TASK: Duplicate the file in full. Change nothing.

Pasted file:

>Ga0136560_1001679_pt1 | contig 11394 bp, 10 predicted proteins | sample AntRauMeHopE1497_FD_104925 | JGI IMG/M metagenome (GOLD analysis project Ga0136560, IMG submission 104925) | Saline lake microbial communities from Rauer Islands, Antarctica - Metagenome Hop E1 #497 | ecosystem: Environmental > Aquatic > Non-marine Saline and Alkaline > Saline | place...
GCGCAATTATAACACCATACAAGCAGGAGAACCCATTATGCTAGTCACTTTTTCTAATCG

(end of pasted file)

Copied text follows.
>Ga0136560_1001679_pt1 | contig 11394 bp, 10 predicted proteins | sample AntRauMeHopE1497_FD_104925 | JGI IMG/M metagenome (GOLD analysis project Ga0136560, IMG submission 104925) | Saline lake microbial communities from Rauer Islands, Antarctica - Metagenome Hop E1 #497 | ecosystem: Environmental > Aquatic > Non-marine Saline and Alkaline > Saline | place...
GCGCAATTATAACACCATACAAGCAGGAGAACCCATTATGCTAGTCACTTTTTCTAATCG